Saturday, September 18, 2021

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Hundreds of wealthy Americans back the Biden Build Back Better Act; Roger Stone is served with a warrant on live radio; and family caregivers are in need of assistance.

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Virginia gubernatorial candidates debate; former federal prosecutor Michael Sussmann indicted for lying to FBI; lawmakers set to question oil industry over climate disinformation; and FDA scientists express skepticism over booster shots.

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Lawsuits stall debt relief for America's Black farmers; Idaho hospitals using "critical care" protocols; grant money boosts rural towns in Utah and more conservation acreage could protect the iconic sage grouse.

Breaking Down the Facts on Breakthrough COVID Cases

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Wednesday, July 28, 2021   

MINNEAPOLIS - As COVID cases trend upward again, public-health experts are setting the record straight on certain storylines about new infections.

Minnesota's seven-day average for new COVID cases had dipped below 100 earlier this summer. Now, it's nearing 300. Health officials blame the combination of the Delta variant spreading and a slower rate of vaccinations.

For some who elected to get the shots, there are instances of infections. But David Dowdy, an epidemiologist at the Johns Hopkins Bloomberg School of Public Health, said the vaccines still work; there are just some key things to remember.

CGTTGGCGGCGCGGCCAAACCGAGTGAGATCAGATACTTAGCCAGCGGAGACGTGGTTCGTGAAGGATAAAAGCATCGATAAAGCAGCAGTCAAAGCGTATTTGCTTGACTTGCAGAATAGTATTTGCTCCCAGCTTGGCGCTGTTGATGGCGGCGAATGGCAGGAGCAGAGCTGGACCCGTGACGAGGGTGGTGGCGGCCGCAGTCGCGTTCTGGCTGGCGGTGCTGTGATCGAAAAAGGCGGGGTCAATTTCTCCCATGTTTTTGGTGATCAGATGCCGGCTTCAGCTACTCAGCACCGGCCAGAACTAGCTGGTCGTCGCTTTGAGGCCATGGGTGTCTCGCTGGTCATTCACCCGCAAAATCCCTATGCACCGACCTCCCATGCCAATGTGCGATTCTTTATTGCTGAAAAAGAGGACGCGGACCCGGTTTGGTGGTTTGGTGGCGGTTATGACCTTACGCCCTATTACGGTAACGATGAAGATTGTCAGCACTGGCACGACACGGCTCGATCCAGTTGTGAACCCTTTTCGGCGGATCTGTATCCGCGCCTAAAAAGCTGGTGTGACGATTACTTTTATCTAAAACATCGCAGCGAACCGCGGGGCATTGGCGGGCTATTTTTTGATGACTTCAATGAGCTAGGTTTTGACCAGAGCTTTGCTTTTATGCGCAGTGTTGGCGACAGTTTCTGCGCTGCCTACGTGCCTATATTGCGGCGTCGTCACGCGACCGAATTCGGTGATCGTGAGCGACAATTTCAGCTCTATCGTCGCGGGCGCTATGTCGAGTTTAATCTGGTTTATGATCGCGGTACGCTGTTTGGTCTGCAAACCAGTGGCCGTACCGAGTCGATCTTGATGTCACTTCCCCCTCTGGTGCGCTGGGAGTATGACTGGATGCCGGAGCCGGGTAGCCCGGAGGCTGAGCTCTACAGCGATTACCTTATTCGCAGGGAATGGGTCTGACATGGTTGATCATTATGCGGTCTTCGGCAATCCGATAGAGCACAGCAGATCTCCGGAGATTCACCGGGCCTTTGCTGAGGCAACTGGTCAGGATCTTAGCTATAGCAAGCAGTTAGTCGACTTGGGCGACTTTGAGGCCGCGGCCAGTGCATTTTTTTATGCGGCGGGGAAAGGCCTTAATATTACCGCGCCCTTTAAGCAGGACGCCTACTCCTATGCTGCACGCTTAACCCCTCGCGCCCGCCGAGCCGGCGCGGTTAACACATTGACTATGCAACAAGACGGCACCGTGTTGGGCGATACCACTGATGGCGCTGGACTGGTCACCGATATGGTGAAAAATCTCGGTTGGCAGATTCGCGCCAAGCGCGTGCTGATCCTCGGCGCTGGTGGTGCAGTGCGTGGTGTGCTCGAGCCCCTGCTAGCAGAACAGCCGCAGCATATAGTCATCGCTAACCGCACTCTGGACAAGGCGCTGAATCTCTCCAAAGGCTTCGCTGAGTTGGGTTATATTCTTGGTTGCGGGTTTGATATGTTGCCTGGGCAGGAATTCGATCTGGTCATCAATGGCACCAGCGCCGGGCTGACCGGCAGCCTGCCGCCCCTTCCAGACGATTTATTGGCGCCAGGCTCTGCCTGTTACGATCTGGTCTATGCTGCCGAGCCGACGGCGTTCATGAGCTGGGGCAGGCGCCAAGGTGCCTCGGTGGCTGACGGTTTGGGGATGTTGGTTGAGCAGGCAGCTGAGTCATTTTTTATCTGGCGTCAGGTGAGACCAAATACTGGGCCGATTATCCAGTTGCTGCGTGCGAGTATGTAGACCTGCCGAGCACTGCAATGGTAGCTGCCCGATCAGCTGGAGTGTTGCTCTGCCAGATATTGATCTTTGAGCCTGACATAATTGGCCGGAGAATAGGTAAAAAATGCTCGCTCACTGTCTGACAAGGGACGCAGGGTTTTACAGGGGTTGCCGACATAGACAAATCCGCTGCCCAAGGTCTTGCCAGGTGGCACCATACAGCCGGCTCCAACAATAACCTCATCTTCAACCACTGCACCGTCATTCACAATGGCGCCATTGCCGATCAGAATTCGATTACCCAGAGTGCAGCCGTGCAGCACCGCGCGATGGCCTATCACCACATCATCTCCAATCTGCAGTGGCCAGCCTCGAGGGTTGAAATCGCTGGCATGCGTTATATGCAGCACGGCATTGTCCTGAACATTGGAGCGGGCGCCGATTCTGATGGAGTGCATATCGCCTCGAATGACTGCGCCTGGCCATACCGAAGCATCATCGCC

"They give your immune system a jump-start on the virus, but every now and then, that jump-start is not quite enough to prevent an infection," he said. "Almost always, it's going to be enough to prevent you from getting really, really sick."

He said no vaccine is perfect. However, the federal Centers for Disease Control and Prevention has noted that fewer than 1% of COVID deaths and hospitalizations have been tied to fully vaccinated individuals. Despite the rarity of breakthrough cases, Dowdy said it's important to be cautious in public settings to prevent major spikes again, noting the risk for vulnerable populations, such as older adults, even if they've been vaccinated.

As for vaccination rates, groups such as AARP have raised concerns about benchmarks for staff members at places such as nursing homes.

Dowdy said there are many reasons some people are hesitant to get a shot, including in communities overlooked by public-health offices. However, he suggested that it's reasonable to take a closer look at places such as assisted-living facilities.

"That does change the calculus a little bit," he said. "You're not just thinking about yourself now; you're thinking about the people that you're having to come in contact with on a daily basis."

In its latest nursing home COVID-19 dashboard, AARP said just 17% of Minnesota nursing homes have met an industry target of having at least 75% of staff fully vaccinated. Overall, 88% of the state's nursing-home residents have completed the immunization cycle, compared with 62% of all staff.


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